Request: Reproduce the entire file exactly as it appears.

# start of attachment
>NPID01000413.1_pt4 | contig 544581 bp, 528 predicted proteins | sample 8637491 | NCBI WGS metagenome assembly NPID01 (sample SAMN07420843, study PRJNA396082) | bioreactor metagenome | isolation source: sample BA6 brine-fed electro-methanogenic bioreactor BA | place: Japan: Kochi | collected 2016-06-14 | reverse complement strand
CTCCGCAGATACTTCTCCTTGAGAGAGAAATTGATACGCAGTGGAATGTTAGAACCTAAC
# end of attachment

>NPID01000413.1_pt4 | contig 544581 bp, 528 predicted proteins | sample 8637491 | NCBI WGS metagenome assembly NPID01 (sample SAMN07420843, study PRJNA396082) | bioreactor metagenome | isolation source: sample BA6 brine-fed electro-methanogenic bioreactor BA | place: Japan: Kochi | collected 2016-06-14 | reverse complement strand
CTCCGCAGATACTTCTCCTTGAGAGAGAAATTGATACGCAGTGGAATGTTAGAACCTAAC